Back To CoursePathophysiology Textbook
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There's plenty of stuff around you that is dangerous to you and can kill you. Parasites can kill you, drugs can do the same, and frankly, just by aging, you begin to slowly wither away and break down.
The same exact things can cause the same exact problems to cells in your body called red blood cells. They're the guys that help to transport oxygen all over your body. Just like a deceased person decays and breaks down with time, so too does a red blood cell and its components. The stuff a decaying red blood cell releases is very important in monitoring not only red blood cell health but many other organ systems, as we'll soon find out.
Normally, even in a healthy person, red blood cells eventually reach the end of their life. They live far less than a human, about 120 days in total. But the cool thing is that in that short space of time, they can travel upwards of a total of 300 miles within our body.
Once red blood cells reach their end, either naturally or due to disease, they either burst open in the bloodstream or are removed from circulation by the spleen, an organ that's a retirement and a funeral home all in one for red blood cells. Of course, the spleen only retires the really old, sick, and decrepit red blood cells and lets the healthy ones pass through.
Once a red blood cell dies, its hemoglobin, which is a protein in red blood cells that actually carries the oxygen, is broken down into parts like an old car would be broken down into different parts. One part of hemoglobin is known as 'heme,' and it is this part that's broken down into bilirubin.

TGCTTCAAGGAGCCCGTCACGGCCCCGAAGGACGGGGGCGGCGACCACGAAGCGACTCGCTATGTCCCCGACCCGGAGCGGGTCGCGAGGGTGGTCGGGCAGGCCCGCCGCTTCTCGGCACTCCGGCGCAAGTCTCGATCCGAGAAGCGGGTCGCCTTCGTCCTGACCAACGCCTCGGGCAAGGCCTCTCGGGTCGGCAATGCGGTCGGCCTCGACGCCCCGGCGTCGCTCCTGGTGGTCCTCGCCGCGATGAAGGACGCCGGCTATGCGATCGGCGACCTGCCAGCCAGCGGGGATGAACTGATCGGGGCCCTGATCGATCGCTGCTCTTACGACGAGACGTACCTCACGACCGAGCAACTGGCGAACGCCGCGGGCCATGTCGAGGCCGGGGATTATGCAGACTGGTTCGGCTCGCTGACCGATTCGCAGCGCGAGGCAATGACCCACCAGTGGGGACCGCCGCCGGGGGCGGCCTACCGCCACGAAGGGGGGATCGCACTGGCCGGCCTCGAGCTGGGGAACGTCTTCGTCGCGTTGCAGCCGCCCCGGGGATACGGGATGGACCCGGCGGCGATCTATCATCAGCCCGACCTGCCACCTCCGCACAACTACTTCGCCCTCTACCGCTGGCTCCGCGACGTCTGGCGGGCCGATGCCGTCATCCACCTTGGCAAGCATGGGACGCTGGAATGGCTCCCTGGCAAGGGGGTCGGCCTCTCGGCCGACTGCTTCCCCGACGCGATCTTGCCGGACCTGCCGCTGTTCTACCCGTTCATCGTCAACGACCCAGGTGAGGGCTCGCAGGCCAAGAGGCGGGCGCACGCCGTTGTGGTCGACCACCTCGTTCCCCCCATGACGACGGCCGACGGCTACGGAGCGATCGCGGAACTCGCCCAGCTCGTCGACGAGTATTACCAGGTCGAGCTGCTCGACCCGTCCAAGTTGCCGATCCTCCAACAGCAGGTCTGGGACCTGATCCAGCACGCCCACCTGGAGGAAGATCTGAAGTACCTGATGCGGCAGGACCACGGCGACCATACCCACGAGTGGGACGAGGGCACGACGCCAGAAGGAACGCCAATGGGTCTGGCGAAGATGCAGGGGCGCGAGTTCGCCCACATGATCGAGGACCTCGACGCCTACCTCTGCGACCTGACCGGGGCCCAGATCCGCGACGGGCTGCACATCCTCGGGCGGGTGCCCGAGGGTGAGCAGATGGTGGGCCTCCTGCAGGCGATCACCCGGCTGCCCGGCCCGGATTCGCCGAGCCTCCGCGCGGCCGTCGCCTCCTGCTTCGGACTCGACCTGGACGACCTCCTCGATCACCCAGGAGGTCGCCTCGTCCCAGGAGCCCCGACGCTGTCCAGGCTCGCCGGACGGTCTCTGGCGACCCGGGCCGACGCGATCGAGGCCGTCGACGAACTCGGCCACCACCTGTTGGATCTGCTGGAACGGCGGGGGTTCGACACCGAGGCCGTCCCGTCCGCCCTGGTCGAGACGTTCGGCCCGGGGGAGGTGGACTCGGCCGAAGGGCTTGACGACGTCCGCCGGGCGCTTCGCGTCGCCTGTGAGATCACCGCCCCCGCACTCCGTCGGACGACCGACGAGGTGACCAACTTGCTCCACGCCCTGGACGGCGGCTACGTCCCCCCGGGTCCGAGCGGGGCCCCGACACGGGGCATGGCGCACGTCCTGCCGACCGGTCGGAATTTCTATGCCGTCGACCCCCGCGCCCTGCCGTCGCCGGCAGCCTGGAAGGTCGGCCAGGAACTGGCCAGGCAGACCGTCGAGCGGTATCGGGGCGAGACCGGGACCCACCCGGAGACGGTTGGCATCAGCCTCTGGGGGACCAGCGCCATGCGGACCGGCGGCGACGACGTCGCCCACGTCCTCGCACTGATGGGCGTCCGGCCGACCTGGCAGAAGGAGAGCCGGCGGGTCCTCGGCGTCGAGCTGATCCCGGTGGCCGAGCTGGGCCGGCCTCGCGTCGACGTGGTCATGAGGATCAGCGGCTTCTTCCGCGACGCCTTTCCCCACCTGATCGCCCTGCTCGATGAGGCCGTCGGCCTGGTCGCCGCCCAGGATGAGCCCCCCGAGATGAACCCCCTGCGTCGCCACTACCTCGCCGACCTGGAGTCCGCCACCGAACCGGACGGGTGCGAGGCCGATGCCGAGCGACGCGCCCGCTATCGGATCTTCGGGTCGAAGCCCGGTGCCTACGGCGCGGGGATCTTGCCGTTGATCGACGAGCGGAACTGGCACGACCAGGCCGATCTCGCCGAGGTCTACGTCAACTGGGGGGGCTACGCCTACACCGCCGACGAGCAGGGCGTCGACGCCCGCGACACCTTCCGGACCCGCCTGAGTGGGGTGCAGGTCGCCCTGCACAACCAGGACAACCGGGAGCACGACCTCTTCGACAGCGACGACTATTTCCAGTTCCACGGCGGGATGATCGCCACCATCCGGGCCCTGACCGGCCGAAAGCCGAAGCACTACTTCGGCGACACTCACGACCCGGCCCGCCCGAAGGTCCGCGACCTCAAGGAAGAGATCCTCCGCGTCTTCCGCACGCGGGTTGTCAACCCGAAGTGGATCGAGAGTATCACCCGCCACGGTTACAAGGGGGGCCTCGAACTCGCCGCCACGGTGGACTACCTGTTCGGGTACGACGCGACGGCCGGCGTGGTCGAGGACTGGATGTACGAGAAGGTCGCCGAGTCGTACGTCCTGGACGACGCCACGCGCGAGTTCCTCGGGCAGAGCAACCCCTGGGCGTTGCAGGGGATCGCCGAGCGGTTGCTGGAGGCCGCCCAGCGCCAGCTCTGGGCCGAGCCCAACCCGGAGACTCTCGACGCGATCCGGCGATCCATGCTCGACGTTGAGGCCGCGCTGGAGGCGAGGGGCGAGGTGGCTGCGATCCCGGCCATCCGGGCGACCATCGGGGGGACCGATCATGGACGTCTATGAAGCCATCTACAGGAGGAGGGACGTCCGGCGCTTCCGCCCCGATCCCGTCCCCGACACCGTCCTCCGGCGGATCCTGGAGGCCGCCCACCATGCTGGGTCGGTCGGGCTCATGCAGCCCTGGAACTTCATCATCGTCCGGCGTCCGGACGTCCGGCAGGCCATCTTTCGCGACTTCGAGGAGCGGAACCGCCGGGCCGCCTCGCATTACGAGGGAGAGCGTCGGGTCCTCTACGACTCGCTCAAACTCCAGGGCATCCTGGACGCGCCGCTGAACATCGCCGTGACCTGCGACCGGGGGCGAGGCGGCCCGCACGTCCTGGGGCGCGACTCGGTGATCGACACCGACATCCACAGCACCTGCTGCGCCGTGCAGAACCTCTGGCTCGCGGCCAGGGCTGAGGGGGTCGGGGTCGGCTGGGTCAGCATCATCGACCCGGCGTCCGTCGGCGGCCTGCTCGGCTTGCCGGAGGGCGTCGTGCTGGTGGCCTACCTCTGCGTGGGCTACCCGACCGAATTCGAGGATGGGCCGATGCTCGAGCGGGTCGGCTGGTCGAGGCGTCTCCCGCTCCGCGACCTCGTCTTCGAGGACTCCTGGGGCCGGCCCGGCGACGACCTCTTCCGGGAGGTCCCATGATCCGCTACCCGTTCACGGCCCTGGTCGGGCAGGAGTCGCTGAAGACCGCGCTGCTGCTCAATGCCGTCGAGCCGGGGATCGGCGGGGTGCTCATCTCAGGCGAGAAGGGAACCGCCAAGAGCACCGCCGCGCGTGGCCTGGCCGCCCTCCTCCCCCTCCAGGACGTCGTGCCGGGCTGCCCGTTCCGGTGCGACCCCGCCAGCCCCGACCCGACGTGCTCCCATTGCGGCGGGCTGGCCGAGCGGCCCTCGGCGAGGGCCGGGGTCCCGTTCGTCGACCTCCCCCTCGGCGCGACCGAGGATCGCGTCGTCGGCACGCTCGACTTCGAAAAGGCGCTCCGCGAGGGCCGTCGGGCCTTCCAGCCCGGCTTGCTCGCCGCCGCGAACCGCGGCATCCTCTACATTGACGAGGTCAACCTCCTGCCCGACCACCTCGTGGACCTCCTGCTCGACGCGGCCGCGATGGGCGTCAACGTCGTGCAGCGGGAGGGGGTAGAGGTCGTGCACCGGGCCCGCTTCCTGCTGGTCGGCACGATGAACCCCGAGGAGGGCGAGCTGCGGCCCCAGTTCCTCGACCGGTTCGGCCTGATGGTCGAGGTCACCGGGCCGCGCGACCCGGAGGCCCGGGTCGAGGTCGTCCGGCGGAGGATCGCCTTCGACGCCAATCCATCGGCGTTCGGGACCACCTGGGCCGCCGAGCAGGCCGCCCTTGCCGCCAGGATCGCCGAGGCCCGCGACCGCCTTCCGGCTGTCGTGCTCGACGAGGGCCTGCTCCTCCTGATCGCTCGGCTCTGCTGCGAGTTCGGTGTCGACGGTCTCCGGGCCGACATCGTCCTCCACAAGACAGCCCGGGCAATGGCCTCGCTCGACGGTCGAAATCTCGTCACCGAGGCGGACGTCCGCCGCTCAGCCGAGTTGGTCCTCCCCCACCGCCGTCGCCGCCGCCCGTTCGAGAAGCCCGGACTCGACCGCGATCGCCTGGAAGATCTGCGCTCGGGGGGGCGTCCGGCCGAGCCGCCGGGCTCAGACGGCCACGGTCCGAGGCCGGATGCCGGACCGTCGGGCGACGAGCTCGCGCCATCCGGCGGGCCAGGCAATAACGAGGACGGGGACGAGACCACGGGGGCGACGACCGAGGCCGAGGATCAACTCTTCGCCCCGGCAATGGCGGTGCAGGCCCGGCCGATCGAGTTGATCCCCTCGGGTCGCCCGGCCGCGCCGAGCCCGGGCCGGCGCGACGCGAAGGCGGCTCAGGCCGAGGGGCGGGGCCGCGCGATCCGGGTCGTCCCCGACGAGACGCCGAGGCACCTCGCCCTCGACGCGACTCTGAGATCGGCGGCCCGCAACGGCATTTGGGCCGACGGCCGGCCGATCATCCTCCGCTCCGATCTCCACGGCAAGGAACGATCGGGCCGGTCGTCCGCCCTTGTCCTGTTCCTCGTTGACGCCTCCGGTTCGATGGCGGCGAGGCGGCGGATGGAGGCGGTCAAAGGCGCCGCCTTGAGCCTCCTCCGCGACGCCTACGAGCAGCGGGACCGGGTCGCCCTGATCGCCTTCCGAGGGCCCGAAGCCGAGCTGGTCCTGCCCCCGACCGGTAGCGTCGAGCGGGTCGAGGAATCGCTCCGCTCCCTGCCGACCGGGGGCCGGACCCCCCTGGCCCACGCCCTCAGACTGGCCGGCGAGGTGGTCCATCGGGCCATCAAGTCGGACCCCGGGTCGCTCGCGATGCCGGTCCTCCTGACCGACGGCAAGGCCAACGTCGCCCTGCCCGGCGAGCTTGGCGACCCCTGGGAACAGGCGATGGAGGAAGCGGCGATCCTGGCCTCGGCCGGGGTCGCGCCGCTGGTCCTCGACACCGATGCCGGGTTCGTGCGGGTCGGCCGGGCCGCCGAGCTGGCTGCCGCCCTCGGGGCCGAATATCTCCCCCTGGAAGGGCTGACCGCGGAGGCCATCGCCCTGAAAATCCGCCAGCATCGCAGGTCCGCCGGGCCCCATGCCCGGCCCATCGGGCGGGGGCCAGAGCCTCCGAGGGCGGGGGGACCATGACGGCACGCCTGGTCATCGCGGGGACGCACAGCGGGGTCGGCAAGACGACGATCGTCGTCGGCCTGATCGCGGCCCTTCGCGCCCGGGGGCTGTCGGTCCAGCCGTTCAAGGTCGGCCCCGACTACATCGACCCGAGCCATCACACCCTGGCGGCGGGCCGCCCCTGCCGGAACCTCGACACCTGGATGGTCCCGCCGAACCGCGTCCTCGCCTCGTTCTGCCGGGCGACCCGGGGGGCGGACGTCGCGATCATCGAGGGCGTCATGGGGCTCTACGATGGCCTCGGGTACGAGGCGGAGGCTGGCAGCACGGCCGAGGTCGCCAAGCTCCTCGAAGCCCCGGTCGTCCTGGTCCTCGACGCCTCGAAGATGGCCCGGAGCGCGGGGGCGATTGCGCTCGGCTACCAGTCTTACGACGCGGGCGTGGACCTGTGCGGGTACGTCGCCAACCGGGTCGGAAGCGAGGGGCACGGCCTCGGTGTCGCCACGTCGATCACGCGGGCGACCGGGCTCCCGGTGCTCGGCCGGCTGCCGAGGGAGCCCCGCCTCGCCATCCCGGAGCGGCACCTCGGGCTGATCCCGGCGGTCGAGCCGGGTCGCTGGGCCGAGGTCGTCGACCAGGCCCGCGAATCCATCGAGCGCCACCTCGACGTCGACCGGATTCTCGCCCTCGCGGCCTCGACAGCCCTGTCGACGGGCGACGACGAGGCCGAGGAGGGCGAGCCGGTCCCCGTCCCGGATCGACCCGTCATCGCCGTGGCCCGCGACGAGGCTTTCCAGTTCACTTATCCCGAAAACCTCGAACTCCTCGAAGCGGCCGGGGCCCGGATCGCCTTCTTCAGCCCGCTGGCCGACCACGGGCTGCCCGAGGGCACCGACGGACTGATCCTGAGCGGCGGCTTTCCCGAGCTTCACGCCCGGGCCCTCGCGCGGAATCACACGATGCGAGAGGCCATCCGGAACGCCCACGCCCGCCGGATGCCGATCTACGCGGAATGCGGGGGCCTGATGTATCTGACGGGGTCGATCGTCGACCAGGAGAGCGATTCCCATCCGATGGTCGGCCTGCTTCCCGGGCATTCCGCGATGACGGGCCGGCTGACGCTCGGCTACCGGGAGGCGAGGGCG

More specifically, this bilirubin is known as indirect bilirubin or unconjugated bilirubin; they're synonymous terms. Again, indirect bilirubin is a yellow pigment formed from the destruction of red blood cells. It is released into circulation, but because it's water-insoluble, it must be bound to a blood protein called albumin. Basically, albumin has to hold unconjugated bilirubin's hand because the latter is scared of water. But because albumin cannot be excreted by healthy kidneys, the unconjugated bilirubin cannot be excreted either and therefore must go elsewhere to be ridden of.
That's why unconjugated bilirubin flows into the liver via the bloodstream, where a compound known as glucuronic acid is tacked on (or conjugated to) the unconjugated bilirubin, resulting in the formation of conjugated bilirubin or direct bilirubin, which then becomes the water-soluble form of bilirubin. Again, the terms 'conjugated bilirubin' and 'direct bilirubin' are synonymous.
This water-soluble conjugated bilirubin is then put into a fluid called bile that is formed in the liver, stored in the gallbladder, and secreted into the intestines to be excreted out of the body.
Once in the intestines, some of the conjugated bilirubin is converted by gut bacteria into a compound called urobilinogen. Most of this substance is converted into another compound called stercobilin, which gives feces its yellow-brown color.
The remaining urobilinogen is absorbed back into circulation, some of which goes back into bile and some of which goes into the urine, where it's converted to urobilin, which is partially responsible for urine's yellow color.
There's a reason I explained all of that. It will help you understand why there may be increases in conjugated or unconjugated bilirubin and what that may mean clinically.